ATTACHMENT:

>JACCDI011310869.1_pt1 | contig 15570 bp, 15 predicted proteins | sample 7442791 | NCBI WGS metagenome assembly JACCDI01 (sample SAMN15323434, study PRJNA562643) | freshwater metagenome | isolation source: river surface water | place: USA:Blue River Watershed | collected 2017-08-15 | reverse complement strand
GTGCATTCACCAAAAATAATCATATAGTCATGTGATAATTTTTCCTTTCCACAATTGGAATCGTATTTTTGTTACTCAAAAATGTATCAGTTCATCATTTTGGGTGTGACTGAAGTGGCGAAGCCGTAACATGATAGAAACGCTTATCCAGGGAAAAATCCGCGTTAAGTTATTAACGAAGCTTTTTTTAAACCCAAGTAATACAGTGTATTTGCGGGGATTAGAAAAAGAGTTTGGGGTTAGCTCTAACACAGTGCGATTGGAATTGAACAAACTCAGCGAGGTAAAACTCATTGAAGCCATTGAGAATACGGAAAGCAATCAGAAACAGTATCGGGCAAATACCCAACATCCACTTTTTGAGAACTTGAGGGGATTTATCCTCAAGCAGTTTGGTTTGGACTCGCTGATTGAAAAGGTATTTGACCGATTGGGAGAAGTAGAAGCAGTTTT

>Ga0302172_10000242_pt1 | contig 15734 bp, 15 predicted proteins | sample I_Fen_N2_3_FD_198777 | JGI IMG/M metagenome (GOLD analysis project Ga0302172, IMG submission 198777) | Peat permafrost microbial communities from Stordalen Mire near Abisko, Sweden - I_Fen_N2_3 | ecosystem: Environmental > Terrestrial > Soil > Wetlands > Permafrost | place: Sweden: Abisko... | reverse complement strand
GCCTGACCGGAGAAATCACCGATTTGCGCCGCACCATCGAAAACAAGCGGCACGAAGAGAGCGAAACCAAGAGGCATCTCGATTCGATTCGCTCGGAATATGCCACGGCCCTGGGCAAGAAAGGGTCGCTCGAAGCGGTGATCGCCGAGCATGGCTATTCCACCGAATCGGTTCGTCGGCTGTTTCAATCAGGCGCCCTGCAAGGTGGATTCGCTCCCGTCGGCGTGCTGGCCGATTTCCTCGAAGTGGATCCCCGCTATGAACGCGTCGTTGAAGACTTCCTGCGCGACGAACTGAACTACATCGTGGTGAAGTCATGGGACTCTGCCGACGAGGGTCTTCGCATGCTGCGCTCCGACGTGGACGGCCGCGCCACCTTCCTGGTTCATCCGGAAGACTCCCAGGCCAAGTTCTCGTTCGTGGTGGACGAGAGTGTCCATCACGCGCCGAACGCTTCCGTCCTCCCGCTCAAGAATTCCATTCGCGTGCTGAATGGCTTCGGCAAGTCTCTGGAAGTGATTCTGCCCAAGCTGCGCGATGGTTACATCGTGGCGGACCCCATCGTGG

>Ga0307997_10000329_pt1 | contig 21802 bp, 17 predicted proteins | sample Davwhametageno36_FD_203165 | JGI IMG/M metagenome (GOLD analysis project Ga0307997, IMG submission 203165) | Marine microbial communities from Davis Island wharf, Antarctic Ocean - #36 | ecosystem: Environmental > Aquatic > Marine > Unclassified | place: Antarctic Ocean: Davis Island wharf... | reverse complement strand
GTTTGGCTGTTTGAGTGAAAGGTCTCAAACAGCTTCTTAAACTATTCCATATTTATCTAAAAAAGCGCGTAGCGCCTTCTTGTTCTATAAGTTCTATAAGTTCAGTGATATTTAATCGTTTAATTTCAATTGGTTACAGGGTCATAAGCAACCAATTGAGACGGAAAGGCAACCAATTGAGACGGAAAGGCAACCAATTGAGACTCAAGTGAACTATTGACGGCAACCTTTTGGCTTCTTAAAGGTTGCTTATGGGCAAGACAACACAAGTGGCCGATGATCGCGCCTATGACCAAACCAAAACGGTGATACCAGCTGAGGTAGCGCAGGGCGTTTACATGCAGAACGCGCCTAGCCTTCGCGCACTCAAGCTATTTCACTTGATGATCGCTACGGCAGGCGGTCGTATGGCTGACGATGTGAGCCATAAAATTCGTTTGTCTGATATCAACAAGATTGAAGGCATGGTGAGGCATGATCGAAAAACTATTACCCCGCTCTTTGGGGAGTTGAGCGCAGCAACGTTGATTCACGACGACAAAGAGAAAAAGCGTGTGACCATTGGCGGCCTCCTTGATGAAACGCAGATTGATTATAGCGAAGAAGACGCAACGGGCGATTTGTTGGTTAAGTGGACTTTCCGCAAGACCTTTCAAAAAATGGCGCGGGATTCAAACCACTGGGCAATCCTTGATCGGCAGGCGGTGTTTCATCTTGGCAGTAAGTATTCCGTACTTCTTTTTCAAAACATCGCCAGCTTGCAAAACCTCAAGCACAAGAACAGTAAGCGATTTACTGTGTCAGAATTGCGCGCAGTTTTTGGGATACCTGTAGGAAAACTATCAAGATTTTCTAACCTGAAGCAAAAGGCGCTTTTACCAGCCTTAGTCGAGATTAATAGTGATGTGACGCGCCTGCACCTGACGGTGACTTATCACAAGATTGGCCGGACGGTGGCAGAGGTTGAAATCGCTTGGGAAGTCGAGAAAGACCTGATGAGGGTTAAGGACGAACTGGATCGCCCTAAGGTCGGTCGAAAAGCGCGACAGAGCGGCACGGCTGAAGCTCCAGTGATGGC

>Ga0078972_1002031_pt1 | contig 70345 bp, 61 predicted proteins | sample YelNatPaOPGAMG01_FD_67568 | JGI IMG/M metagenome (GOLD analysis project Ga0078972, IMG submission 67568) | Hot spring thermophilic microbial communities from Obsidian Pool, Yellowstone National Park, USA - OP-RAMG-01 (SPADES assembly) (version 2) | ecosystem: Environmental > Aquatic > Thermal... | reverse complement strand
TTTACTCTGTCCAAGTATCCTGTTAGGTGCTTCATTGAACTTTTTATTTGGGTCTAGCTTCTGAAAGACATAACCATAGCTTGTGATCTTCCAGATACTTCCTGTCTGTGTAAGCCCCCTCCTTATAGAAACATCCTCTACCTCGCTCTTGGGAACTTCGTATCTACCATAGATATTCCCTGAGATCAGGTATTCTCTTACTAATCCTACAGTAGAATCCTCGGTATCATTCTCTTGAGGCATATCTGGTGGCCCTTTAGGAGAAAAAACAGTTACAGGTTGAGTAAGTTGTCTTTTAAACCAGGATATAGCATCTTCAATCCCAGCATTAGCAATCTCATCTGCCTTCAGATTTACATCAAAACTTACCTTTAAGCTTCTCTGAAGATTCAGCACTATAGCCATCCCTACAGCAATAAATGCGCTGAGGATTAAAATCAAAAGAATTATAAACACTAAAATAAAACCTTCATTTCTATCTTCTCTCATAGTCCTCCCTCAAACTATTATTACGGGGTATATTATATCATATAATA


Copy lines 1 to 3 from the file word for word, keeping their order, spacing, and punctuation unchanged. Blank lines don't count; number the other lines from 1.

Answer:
>JACCDI011310869.1_pt1 | contig 15570 bp, 15 predicted proteins | sample 7442791 | NCBI WGS metagenome assembly JACCDI01 (sample SAMN15323434, study PRJNA562643) | freshwater metagenome | isolation source: river surface water | place: USA:Blue River Watershed | collected 2017-08-15 | reverse complement strand
GTGCATTCACCAAAAATAATCATATAGTCATGTGATAATTTTTCCTTTCCACAATTGGAATCGTATTTTTGTTACTCAAAAATGTATCAGTTCATCATTTTGGGTGTGACTGAAGTGGCGAAGCCGTAACATGATAGAAACGCTTATCCAGGGAAAAATCCGCGTTAAGTTATTAACGAAGCTTTTTTTAAACCCAAGTAATACAGTGTATTTGCGGGGATTAGAAAAAGAGTTTGGGGTTAGCTCTAACACAGTGCGATTGGAATTGAACAAACTCAGCGAGGTAAAACTCATTGAAGCCATTGAGAATACGGAAAGCAATCAGAAACAGTATCGGGCAAATACCCAACATCCACTTTTTGAGAACTTGAGGGGATTTATCCTCAAGCAGTTTGGTTTGGACTCGCTGATTGAAAAGGTATTTGACCGATTGGGAGAAGTAGAAGCAGTTTT

>Ga0302172_10000242_pt1 | contig 15734 bp, 15 predicted proteins | sample I_Fen_N2_3_FD_198777 | JGI IMG/M metagenome (GOLD analysis project Ga0302172, IMG submission 198777) | Peat permafrost microbial communities from Stordalen Mire near Abisko, Sweden - I_Fen_N2_3 | ecosystem: Environmental > Terrestrial > Soil > Wetlands > Permafrost | place: Sweden: Abisko... | reverse complement strand